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Journal of Immigrant and Minority Health

, Volume 18, Issue 5, pp 1053–1059 | Cite as

Attitudes and Beliefs of African Immigrant Mothers Living in the US Towards Providing Comprehensive Sex Education to Daughters Aged 12–17 Years: A Pilot Study

  • Kafuli AgbemenuEmail author
  • Martha Ann Terry
  • Margaret Hannan
  • Julius Kitutu
  • Willa Doswell
Original Paper

Abstract

The literature currently contains no comprehensive sex education (CSE) interventions targeting the African immigrant population. African immigrant mothers have been inhibited by several factors from providing their daughters with CSE. The primary aim of this study was to identify attitudes and beliefs of Sub-Saharan immigrant mothers living in the United States towards providing comprehensive sex education to their daughters aged 12–17 years. The study utilized a one-time anonymous nine-question survey. Fifteen women who met the inclusion criteria completed the study survey online or via paper format. African immigrant mothers are willing to allow comprehensive sex to be taught in schools and at home. Accepted education appears to range from religious and moral teaching to some factual information. This research will potentially assist in the designing of more culturally appropriate comprehensive sex education programs for African immigrant mothers and their daughters.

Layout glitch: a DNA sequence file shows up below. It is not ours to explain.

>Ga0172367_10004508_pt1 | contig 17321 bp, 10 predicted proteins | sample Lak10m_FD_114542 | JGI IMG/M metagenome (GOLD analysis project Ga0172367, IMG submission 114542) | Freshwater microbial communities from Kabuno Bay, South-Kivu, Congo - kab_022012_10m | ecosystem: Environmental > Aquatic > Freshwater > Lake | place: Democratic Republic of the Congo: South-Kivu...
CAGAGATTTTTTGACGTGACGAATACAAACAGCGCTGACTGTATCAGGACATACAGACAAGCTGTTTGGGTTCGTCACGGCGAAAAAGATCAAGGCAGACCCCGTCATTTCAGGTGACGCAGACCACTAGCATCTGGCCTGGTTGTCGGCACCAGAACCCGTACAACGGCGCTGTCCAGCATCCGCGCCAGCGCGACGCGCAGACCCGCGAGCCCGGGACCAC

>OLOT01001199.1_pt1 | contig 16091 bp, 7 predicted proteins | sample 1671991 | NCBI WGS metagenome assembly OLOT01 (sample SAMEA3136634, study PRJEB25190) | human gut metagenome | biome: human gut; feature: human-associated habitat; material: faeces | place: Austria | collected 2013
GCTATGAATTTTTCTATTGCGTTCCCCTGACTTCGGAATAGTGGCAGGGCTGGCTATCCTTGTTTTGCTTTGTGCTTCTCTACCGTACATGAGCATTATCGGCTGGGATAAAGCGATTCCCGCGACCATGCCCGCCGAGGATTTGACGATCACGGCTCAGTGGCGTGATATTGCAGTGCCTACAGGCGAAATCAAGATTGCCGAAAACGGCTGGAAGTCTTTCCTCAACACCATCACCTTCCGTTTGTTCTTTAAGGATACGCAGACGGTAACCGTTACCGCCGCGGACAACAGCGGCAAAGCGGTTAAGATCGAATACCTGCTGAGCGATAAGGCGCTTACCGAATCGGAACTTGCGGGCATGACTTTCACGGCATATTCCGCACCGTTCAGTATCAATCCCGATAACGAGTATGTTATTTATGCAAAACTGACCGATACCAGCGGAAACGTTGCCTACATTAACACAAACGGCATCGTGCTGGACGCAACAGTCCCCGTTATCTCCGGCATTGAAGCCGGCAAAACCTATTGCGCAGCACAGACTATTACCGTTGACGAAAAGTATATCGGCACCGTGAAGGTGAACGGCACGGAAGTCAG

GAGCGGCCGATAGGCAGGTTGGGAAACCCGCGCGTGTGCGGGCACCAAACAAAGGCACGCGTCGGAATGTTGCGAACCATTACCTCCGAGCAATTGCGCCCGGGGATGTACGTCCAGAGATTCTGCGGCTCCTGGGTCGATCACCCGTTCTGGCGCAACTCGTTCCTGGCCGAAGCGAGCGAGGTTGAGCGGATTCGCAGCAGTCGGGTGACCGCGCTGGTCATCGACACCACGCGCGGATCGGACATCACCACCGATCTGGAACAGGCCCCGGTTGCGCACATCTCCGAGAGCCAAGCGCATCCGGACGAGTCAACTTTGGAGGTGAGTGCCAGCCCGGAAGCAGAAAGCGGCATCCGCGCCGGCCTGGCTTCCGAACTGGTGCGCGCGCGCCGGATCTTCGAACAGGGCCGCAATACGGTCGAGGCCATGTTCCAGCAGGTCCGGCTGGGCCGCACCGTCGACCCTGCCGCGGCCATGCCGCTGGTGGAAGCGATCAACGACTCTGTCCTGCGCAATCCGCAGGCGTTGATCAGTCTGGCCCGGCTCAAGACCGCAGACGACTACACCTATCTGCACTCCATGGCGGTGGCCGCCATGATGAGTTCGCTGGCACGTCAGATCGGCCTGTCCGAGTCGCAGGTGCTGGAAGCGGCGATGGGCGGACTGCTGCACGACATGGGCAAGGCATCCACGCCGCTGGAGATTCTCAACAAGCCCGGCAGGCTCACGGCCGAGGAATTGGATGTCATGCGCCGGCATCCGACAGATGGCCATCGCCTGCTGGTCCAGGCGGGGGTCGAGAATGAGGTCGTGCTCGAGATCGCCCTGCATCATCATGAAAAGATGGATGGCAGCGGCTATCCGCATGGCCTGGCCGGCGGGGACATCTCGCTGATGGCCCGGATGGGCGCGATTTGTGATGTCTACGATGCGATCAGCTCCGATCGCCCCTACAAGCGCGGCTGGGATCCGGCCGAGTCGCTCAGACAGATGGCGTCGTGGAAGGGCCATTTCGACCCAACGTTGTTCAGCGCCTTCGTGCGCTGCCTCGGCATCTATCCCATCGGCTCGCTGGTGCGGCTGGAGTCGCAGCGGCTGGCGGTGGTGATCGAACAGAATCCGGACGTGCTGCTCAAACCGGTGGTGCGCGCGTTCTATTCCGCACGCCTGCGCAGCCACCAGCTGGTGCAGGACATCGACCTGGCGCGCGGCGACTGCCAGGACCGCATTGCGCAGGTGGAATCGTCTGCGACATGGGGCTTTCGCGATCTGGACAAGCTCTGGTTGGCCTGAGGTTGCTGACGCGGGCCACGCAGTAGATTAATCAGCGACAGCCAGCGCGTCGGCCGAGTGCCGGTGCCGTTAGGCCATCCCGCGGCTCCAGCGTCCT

Keywords

Africa south of the Sahara Emigration and immigration Mothers Adolescents Sex education STIs 

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Copyright information

© Springer Science+Business Media New York 2015

Authors and Affiliations

  • Kafuli Agbemenu
    • 1
    Email author
  • Martha Ann Terry
    • 2
  • Margaret Hannan
    • 3
  • Julius Kitutu
    • 4
  • Willa Doswell
    • 5
  1. 1.Department of Family, Community, and Health Systems Sciences, School of NursingState University of New York, University at BuffaloBuffaloUSA
  2. 2.Graduate School of Public Health, Behavioral and Community Health SciencesUniversity of PittsburghPittsburghUSA
  3. 3.School of NursingUniversity of PittsburghPittsburghUSA
  4. 4.Department of Acute and Tertiary Care, School of NursingUniversity of PittsburghPittsburghUSA
  5. 5.Department of Health Promotion and Development, School of NursingUniversity of PittsburghPittsburghUSA

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